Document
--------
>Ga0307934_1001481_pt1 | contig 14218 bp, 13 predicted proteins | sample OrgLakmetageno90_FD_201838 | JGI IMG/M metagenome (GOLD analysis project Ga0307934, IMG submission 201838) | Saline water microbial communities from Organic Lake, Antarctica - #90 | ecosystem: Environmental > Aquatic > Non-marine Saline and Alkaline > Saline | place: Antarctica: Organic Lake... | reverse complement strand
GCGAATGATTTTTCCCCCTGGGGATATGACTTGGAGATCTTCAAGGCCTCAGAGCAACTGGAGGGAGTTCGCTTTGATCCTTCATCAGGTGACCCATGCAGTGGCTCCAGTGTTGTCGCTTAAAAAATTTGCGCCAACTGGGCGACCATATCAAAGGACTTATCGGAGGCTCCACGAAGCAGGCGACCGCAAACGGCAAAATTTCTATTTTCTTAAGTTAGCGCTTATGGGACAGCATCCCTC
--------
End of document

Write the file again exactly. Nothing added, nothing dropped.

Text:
>Ga0307934_1001481_pt1 | contig 14218 bp, 13 predicted proteins | sample OrgLakmetageno90_FD_201838 | JGI IMG/M metagenome (GOLD analysis project Ga0307934, IMG submission 201838) | Saline water microbial communities from Organic Lake, Antarctica - #90 | ecosystem: Environmental > Aquatic > Non-marine Saline and Alkaline > Saline | place: Antarctica: Organic Lake... | reverse complement strand
GCGAATGATTTTTCCCCCTGGGGATATGACTTGGAGATCTTCAAGGCCTCAGAGCAACTGGAGGGAGTTCGCTTTGATCCTTCATCAGGTGACCCATGCAGTGGCTCCAGTGTTGTCGCTTAAAAAATTTGCGCCAACTGGGCGACCATATCAAAGGACTTATCGGAGGCTCCACGAAGCAGGCGACCGCAAACGGCAAAATTTCTATTTTCTTAAGTTAGCGCTTATGGGACAGCATCCCTC